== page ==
During the Pick of the Week's long hiatus, my coworker Dan Frakes was busy as usual with his Mac Gems column over on macworld.com. He covered some interesting apps during the last six months or so, at least a few of which I found interesting enough to add to my list of Pick of the Week candidates. Dan wrote about Finder Window Manager (FWM) back in June, and I think it's an interesting enough program to merit its selection as a Pick of the Week here on macosxhints.
Dan wrote about FWM in detail, so I'm not going to repeat everything he wrote, but suffice it to say that FWM is a very useful addition to the Finder. FWM lets you work with sets of Finder windows, swapping one set of windows for another when you select a set from its menu. I've created sets called Main, Macworld Columns, Site Work, and Household. Each one opens a unique collection of folders, and does so with the windows set up exactly the same every time -- size, position, and view options; FWM gives you control over all these settings.
Outside of sets, you can enable something called the Watcher, which ensures that your Finder windows always look how you want them to look. Then there are the Utilities, which are a collection of handy tools for working with windows. You can close all, close all but frontmost, display a dialog to cycle through all windows in all applications, and stack or tile open windows, to name a few of the utilities.
FWM is just an application, so there's nothing to install or uninstall. Just launch it and it runs, adding its icon to your menubar. If you work with the Finder a lot, it's well worth a download and trial run; read Dan's writeup for much more information about all the things that FWM can do for you.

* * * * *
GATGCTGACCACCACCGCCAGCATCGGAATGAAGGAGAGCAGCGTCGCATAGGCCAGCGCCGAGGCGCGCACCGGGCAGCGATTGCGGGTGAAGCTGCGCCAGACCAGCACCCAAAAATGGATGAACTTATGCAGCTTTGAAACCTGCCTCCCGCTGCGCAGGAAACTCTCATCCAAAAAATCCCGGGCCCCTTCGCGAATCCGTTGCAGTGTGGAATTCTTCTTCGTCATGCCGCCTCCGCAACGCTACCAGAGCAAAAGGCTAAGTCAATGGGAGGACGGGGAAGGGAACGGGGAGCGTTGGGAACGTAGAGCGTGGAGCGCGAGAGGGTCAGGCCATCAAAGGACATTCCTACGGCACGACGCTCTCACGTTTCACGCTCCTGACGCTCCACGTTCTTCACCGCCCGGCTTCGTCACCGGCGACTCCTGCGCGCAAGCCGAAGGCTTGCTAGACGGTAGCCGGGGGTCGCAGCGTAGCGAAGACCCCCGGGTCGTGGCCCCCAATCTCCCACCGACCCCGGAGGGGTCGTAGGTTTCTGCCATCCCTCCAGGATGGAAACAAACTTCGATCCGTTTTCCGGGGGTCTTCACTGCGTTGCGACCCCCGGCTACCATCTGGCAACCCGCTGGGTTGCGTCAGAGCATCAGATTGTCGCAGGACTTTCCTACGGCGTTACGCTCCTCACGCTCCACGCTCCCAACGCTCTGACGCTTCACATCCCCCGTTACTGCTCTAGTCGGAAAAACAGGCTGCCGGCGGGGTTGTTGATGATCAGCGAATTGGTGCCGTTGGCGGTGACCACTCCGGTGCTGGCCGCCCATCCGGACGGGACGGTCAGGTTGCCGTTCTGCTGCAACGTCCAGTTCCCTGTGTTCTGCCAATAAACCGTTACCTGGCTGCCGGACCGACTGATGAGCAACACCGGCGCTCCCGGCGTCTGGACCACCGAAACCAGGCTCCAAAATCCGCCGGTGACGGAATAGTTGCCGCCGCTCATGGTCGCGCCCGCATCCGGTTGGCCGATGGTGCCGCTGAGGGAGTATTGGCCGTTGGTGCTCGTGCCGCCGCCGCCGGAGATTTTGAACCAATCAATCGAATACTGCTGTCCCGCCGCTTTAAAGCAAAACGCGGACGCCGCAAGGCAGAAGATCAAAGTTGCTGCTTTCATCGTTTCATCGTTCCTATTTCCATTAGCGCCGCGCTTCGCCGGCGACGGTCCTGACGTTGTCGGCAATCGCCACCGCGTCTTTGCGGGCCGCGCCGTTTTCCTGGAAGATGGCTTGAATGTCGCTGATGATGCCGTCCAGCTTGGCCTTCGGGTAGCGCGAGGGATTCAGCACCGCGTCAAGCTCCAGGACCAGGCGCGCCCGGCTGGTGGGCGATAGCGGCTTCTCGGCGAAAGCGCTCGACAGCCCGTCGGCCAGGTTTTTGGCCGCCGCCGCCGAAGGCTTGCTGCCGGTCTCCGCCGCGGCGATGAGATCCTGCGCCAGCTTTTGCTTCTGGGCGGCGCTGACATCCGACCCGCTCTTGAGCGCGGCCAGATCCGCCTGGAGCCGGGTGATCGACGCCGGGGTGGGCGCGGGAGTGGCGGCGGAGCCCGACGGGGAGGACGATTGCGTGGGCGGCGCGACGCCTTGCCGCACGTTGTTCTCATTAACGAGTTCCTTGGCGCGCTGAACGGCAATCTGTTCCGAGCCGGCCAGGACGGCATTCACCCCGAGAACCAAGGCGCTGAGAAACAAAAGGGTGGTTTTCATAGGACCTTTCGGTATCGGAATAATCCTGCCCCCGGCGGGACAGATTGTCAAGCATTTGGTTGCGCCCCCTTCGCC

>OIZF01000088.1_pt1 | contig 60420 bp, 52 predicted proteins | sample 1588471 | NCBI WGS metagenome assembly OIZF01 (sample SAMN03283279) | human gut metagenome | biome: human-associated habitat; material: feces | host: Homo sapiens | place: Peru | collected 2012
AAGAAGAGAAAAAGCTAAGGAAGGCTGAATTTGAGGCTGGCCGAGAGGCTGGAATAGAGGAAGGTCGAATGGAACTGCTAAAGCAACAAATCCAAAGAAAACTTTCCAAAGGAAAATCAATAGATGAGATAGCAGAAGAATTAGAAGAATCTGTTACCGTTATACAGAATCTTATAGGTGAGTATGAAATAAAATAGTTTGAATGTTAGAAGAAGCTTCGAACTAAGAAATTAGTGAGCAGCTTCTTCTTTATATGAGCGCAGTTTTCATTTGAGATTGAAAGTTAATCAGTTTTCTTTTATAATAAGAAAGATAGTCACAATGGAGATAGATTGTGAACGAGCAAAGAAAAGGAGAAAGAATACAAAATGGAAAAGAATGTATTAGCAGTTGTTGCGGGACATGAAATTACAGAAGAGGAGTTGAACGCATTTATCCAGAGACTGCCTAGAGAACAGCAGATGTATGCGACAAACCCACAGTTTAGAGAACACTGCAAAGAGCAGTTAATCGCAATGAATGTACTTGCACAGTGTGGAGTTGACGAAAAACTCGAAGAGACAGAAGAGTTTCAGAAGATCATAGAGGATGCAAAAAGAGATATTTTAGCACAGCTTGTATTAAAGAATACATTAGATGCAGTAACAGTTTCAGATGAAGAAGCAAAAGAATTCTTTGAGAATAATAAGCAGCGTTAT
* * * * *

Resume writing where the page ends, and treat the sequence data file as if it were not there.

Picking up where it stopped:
This week's Pick of the Week is likely to be a little bit contentious, as it can be used in ways that violate many copyright laws. However, this can be said of many worthwhile programs (ahem, iTunes) and products (iPod), but that doesn't mean those programs and products aren't worthy on their own merits. Such is the case with HandBrake. Although HandBrake has been mentioned in a number of hints, it's never been a Pick of the Week winner, until now.
HandBrake is a DVD ripper -- a tool designed to help you copy your DVD movies from their shiny silver platters to the shiny silver platters of your hard drive (by converting them to MPEG-4 format). Why might you want to do this? Any number of reasons, really. As one example, I find it much more convenient to travel with a few 700MB movies stored on my laptop rather than lugging around the jewel cases and the original DVDs -- after leaving a few favorite movies in a hotel once, I decided that there must be a better alternative. Another reason why you might want to rip your movies are to use them on devices that lack a DVD drive, such as an iPod or iPhone. Sure, you can buy any number of movies from the iTunes Store, but what about movies you already rightfully own?
This is where HandBrake enters the picture. HandBrake automates the process of transferring your DVD movices to your hard drive. Just insert a DVD, launch HandBrake, click a couple buttons, and then wait ... and (depending on the speed of your machine) wait some more ... and maybe wait just a bit longer. When it's done, you'll find a version of the movie on your hard drive, typically taking up much less space than would the original movie.
With five Macs scattered around our home, I spend a fair bit of time accessing all of them for various reasons -- testing hints, looking for something on one of them, even just installing software updates. For these tasks, I rely on both file sharing and full remote GUI control. For remote control, up until very recently I've been using the built-in VNC server (see this hint), and Chicken of the VNC (CotVNC; a previous PotW winner) as the client. But a few weeks back, I stumbled on JollysFastVNC, and ever since (with an exception as noted below), it's become my VNC client of choice. Why? Because it's amazingly fast.
How fast? I was going to record a movie to demonstrate the differences, but then realized that the developer, Patrick Stein, has already done just that, in this post on his "teclog." As you can see, there's really no comparison -- JollysFastVNC is really, really fast. Not only that, but it uses substantially less CPU while being notably faster. It's actually possible to watch a remote QuickTime movie using JollysFastVNC; that's something I'd long ago given up on with CotVNC.
Another thing I like about JollysFastVNC is that you can scale the server's display -- as you resize the JollysFastVNC window, the display scales to match the window's new size. CotVNC displays cannot be scaled. This means I can open a window and shrink it down, still large enough to see (when a download finishes, for instance), but not so large that it covers my screen.